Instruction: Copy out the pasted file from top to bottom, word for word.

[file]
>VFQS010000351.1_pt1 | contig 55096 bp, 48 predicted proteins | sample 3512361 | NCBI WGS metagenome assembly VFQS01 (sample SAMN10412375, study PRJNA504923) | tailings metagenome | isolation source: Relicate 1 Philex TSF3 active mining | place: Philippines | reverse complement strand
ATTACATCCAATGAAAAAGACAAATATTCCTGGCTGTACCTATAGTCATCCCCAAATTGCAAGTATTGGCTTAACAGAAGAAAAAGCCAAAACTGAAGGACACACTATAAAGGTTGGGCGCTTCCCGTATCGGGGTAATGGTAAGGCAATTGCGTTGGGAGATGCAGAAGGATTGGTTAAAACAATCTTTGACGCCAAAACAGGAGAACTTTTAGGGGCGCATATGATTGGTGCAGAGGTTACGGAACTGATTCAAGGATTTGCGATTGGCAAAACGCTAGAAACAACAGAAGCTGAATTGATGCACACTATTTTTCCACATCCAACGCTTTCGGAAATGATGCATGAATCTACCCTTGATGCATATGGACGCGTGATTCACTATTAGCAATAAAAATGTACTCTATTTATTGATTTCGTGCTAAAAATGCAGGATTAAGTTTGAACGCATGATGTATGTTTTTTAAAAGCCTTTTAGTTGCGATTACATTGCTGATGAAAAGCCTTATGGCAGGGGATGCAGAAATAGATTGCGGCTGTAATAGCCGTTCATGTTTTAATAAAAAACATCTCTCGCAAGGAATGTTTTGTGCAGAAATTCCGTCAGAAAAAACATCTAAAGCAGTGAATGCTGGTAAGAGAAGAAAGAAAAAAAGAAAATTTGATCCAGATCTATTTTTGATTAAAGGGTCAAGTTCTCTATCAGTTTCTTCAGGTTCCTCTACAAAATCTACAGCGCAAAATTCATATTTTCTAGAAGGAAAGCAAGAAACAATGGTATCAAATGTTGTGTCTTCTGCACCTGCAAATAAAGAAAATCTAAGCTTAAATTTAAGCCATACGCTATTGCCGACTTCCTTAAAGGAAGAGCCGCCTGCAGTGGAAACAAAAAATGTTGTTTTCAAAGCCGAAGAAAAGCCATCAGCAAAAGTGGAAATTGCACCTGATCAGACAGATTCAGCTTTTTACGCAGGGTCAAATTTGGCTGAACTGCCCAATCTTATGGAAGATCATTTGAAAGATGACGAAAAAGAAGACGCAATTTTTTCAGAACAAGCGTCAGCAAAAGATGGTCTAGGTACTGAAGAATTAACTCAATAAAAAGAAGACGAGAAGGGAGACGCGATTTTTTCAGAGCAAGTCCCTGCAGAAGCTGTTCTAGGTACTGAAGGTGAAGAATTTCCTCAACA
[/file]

>VFQS010000351.1_pt1 | contig 55096 bp, 48 predicted proteins | sample 3512361 | NCBI WGS metagenome assembly VFQS01 (sample SAMN10412375, study PRJNA504923) | tailings metagenome | isolation source: Relicate 1 Philex TSF3 active mining | place: Philippines | reverse complement strand
ATTACATCCAATGAAAAAGACAAATATTCCTGGCTGTACCTATAGTCATCCCCAAATTGCAAGTATTGGCTTAACAGAAGAAAAAGCCAAAACTGAAGGACACACTATAAAGGTTGGGCGCTTCCCGTATCGGGGTAATGGTAAGGCAATTGCGTTGGGAGATGCAGAAGGATTGGTTAAAACAATCTTTGACGCCAAAACAGGAGAACTTTTAGGGGCGCATATGATTGGTGCAGAGGTTACGGAACTGATTCAAGGATTTGCGATTGGCAAAACGCTAGAAACAACAGAAGCTGAATTGATGCACACTATTTTTCCACATCCAACGCTTTCGGAAATGATGCATGAATCTACCCTTGATGCATATGGACGCGTGATTCACTATTAGCAATAAAAATGTACTCTATTTATTGATTTCGTGCTAAAAATGCAGGATTAAGTTTGAACGCATGATGTATGTTTTTTAAAAGCCTTTTAGTTGCGATTACATTGCTGATGAAAAGCCTTATGGCAGGGGATGCAGAAATAGATTGCGGCTGTAATAGCCGTTCATGTTTTAATAAAAAACATCTCTCGCAAGGAATGTTTTGTGCAGAAATTCCGTCAGAAAAAACATCTAAAGCAGTGAATGCTGGTAAGAGAAGAAAGAAAAAAAGAAAATTTGATCCAGATCTATTTTTGATTAAAGGGTCAAGTTCTCTATCAGTTTCTTCAGGTTCCTCTACAAAATCTACAGCGCAAAATTCATATTTTCTAGAAGGAAAGCAAGAAACAATGGTATCAAATGTTGTGTCTTCTGCACCTGCAAATAAAGAAAATCTAAGCTTAAATTTAAGCCATACGCTATTGCCGACTTCCTTAAAGGAAGAGCCGCCTGCAGTGGAAACAAAAAATGTTGTTTTCAAAGCCGAAGAAAAGCCATCAGCAAAAGTGGAAATTGCACCTGATCAGACAGATTCAGCTTTTTACGCAGGGTCAAATTTGGCTGAACTGCCCAATCTTATGGAAGATCATTTGAAAGATGACGAAAAAGAAGACGCAATTTTTTCAGAACAAGCGTCAGCAAAAGATGGTCTAGGTACTGAAGAATTAACTCAATAAAAAGAAGACGAGAAGGGAGACGCGATTTTTTCAGAGCAAGTCCCTGCAGAAGCTGTTCTAGGTACTGAAGGTGAAGAATTTCCTCAACA